The National Foundation for American Policy (NFAP) has released a briefing outlining The Importance of Immigrants to Engineering and Science in America. The report notes some of the deficiencies with the current immigration system and prepared a Senate and House proposal as to how the deficiencies can be repaired. The document served as a reminder of what an impact immigrants have had within the fields of science and technology in the United States.
Immigrants have fostered economic growth that can not only be seen nationally but also internationally. Because the US is a nation of immigrants, the US continues to attract some of the most creative and smartest individuals in the world. The briefing went on to talk about the unforeseen consequences due to underfunding in scholarships, technical innovation, and scientific discovery when it comes to immigrants and immigration policies.
The briefing provided evidence that supports NFAP’s thesis of how laws can play a vital role in how a country benefits from globalization, specifically educational achievements in China and India. Simply, immigration matters. NFAP has cited two changes in legislation that has opened a world of possibilities to many Universities, Research Institutions, and US companies.
The passing of the Immigration and Nationality Act of 1965 eliminated many of the discriminatory national origin quotas. The US then opened it doors to Asian Immigrants. The Immigration Act of 1990 increased the amount of employment-based green cards. The increase in green cards were one of the key factors in allowing America to obtain talented immigrants from all over the world.
What were the differences when immigration laws begin to welcome some of the world’s most talented individuals? The NFAP begin analyzing this question by citing the number of immigrants that received Nobel Prizes in very strong academic fields.
- From 1901 to 1959, there was only one immigrant by the name of William Francis Giauque that received a Nobel Prize for Chemistry. However, from 1960 to 2013, there were 23 immigrants that received a Nobel Prize for Chemistry.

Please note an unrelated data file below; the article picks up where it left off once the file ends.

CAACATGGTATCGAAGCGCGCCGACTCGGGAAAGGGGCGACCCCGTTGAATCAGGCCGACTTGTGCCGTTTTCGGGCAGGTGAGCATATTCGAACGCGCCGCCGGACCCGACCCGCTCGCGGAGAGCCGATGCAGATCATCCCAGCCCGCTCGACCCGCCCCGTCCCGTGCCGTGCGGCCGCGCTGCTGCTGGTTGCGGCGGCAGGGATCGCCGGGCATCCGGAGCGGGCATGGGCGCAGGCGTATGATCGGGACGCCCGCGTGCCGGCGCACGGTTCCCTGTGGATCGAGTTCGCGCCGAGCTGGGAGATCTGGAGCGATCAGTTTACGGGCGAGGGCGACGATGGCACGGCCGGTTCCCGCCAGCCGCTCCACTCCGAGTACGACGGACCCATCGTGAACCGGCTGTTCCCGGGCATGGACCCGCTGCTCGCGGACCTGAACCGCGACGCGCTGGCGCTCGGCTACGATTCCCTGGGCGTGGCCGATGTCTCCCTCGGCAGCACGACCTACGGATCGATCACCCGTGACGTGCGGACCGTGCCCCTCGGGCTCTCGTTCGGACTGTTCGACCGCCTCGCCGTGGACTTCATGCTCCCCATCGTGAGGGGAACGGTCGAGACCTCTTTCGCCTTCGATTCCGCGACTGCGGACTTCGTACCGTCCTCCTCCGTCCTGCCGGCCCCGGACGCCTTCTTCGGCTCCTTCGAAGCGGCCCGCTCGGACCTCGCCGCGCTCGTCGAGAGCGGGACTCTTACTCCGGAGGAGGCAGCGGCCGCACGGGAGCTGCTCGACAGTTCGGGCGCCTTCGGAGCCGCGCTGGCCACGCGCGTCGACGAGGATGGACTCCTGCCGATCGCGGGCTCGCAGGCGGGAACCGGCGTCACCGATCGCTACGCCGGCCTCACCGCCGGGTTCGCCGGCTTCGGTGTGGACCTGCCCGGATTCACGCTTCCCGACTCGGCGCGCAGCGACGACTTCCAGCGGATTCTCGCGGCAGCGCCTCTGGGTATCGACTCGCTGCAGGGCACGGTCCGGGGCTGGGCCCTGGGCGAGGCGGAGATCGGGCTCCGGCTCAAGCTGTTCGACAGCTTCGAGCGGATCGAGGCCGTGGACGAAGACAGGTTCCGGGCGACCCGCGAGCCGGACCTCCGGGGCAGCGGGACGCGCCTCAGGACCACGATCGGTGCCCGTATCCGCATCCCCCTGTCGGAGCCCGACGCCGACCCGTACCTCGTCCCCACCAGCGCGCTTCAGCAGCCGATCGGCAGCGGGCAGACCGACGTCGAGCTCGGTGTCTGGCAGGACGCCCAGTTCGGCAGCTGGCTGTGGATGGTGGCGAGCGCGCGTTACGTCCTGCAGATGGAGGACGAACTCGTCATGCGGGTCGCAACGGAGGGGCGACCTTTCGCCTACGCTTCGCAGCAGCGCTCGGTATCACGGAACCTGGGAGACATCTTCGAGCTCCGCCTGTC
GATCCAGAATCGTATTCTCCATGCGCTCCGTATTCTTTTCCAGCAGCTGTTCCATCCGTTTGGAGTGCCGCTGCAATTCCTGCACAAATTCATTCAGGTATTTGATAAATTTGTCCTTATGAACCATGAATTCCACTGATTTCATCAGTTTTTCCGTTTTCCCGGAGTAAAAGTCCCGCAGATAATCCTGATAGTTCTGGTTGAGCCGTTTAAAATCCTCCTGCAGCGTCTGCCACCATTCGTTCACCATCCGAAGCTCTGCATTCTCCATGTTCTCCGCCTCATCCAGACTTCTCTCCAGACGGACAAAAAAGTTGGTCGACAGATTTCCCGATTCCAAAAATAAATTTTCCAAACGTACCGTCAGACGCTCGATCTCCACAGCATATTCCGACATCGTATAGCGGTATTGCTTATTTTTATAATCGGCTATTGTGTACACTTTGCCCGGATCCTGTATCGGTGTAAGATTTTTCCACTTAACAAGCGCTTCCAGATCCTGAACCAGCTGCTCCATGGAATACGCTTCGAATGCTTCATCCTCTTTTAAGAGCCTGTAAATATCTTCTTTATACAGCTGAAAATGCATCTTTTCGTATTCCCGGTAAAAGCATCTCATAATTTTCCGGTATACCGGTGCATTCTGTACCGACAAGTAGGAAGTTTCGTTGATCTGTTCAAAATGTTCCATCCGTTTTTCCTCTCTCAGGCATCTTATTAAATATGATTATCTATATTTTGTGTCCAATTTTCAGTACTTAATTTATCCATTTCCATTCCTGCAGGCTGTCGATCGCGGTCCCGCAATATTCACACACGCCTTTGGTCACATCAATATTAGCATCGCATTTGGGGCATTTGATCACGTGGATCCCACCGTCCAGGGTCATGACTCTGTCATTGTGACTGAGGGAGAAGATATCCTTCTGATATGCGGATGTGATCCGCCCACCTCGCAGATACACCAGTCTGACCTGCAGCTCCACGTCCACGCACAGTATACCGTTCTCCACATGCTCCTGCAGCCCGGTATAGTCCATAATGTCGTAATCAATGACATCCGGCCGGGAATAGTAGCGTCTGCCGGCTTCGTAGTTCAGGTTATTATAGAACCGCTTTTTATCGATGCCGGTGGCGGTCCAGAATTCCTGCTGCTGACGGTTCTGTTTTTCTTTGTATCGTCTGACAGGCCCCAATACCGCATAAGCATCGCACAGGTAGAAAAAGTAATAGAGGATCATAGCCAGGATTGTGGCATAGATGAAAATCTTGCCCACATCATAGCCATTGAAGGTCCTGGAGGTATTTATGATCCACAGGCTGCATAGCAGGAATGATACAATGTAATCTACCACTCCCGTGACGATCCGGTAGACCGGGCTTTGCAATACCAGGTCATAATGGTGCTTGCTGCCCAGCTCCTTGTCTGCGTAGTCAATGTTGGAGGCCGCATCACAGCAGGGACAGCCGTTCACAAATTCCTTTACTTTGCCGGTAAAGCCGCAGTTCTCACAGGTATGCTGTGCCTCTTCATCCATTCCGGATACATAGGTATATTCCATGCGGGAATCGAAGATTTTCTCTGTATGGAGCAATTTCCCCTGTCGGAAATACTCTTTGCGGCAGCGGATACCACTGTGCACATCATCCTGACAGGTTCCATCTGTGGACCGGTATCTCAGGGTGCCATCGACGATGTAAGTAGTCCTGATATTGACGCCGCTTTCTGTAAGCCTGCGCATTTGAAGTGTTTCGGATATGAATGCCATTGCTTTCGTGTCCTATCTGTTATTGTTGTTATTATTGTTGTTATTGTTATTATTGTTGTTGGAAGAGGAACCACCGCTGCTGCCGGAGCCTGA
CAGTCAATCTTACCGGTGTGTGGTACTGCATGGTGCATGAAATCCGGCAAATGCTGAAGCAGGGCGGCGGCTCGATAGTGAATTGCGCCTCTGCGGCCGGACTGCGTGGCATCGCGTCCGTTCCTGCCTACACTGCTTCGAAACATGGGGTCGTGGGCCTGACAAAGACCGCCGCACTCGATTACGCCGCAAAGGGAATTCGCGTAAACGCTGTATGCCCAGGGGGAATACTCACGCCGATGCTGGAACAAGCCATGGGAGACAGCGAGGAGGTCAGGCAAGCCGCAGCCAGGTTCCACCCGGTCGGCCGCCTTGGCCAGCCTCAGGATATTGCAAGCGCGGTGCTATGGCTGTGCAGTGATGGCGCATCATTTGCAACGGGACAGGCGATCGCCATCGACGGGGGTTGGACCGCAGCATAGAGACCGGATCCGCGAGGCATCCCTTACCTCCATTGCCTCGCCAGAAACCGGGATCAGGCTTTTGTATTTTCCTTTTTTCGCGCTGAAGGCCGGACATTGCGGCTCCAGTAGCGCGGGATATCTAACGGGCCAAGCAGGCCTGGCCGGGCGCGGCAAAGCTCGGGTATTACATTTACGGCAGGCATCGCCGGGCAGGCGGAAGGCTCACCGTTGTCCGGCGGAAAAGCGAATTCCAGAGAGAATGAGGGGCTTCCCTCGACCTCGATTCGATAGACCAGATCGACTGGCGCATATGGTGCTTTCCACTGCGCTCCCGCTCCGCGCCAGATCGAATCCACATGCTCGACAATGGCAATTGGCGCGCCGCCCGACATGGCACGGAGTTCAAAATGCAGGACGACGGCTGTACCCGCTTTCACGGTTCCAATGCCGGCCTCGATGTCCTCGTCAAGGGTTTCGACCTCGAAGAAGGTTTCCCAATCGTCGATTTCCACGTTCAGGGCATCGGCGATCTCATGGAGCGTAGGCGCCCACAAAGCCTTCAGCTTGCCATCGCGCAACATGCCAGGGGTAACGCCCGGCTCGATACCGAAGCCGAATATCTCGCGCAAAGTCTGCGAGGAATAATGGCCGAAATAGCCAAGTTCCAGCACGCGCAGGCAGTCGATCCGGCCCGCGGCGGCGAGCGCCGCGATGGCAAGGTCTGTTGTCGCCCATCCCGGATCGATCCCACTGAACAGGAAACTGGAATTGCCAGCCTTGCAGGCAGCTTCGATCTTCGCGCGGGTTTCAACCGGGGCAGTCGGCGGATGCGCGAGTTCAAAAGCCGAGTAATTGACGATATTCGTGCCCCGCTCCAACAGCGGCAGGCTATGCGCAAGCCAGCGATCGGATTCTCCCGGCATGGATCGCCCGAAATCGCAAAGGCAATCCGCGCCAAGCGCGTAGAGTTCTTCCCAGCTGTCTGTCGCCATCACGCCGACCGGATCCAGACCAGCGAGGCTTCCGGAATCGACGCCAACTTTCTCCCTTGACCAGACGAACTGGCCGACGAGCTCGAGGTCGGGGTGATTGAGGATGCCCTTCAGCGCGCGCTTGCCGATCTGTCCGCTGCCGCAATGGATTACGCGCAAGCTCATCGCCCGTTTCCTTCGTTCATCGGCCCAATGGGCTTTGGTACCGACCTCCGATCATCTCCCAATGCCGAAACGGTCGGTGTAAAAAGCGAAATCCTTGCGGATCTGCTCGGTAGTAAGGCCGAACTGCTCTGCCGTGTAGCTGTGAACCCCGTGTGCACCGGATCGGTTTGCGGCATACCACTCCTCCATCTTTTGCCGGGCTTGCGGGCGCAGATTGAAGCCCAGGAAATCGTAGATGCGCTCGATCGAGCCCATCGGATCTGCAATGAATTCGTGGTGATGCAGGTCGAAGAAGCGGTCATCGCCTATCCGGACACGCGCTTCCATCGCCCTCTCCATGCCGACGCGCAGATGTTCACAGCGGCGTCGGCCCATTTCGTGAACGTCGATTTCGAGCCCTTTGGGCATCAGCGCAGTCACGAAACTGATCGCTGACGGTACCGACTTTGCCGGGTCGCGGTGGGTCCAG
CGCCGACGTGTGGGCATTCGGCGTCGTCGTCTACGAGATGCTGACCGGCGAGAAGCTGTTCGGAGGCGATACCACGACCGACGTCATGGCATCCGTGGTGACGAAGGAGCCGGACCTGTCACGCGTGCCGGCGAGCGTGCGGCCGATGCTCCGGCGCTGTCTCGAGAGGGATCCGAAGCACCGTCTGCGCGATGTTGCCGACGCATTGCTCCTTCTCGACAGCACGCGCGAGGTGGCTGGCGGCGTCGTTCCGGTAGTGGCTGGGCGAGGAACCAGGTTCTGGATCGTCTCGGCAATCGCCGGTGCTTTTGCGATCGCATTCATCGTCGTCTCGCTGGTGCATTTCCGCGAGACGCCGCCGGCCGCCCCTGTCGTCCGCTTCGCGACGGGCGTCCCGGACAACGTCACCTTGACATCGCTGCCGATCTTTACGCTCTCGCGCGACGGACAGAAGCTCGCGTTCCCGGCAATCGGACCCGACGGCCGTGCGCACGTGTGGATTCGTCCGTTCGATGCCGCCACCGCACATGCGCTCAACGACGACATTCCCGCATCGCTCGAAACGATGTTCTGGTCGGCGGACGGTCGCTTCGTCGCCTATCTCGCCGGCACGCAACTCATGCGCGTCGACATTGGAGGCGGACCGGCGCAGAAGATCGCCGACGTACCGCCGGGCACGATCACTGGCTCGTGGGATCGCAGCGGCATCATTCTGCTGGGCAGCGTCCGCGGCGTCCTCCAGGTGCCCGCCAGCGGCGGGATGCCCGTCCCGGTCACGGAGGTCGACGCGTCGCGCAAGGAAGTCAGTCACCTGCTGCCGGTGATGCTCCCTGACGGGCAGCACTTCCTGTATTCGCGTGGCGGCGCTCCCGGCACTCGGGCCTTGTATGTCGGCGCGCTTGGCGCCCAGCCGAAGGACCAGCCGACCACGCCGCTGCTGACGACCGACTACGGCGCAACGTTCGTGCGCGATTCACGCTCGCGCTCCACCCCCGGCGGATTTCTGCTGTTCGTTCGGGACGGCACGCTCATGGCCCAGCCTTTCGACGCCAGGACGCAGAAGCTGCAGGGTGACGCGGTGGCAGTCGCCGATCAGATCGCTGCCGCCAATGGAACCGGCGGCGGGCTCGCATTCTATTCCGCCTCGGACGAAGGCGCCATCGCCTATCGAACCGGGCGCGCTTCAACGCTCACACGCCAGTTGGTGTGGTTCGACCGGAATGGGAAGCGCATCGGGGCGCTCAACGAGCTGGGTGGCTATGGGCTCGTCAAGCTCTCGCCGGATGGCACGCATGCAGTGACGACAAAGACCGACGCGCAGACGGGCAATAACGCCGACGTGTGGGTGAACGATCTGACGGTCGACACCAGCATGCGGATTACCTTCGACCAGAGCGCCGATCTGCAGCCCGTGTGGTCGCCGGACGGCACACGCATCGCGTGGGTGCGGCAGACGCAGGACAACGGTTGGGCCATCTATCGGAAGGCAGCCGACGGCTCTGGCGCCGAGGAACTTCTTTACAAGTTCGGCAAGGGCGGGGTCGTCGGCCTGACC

- From 1962 to 2013, there were a total of 72 immigrants who received a Nobel Prize in Medicine, Physics, and Chemistry. However, from 1901 to 1959, there were only 25 immigrants that received Nobel prizes.
All of the aforementioned data, shows critical changes in demographics as it relates to STEM professions and how educated immigrants play a vital role in American society.
In 1993, only 23% of the individuals working on their Doctoral Degrees in Engineering and Science were of foreign-born. In 2010, the amount of foreign-born Doctoral Degree candidates for Engineering and Science nearly doubled to 42%.
Of the top seven Cancer research facilities in the United States, 42% of the researchers were born in another country. This includes the University of Texas Cancer Center in which 62% of their top researchers are foreign-born and 56% of the top researchers at Memorial Sloan-Kettering were born in another country.
The briefing also discusses the vital role of immigrant business owners and how they are one of the driving forces behind our digital economy. The NFAP has made it clear that some type of legislative intervention is needed to continue to attract well-educated immigrants to the United States.
It is clear that immigrants have greatly contributed to the advancement of engineering and science within America. Although immigrants have been a valuable contributor to this country, research has brought forth how significant their contributions have been since the 1960s (when restrictions on immigration was modified) and specifically within the last 20 years (as immigrants have discovered various niches within technology and science). As the US advance into the future, it is predicted that more immigrants will play an extraordinary role in the development of technology and research.
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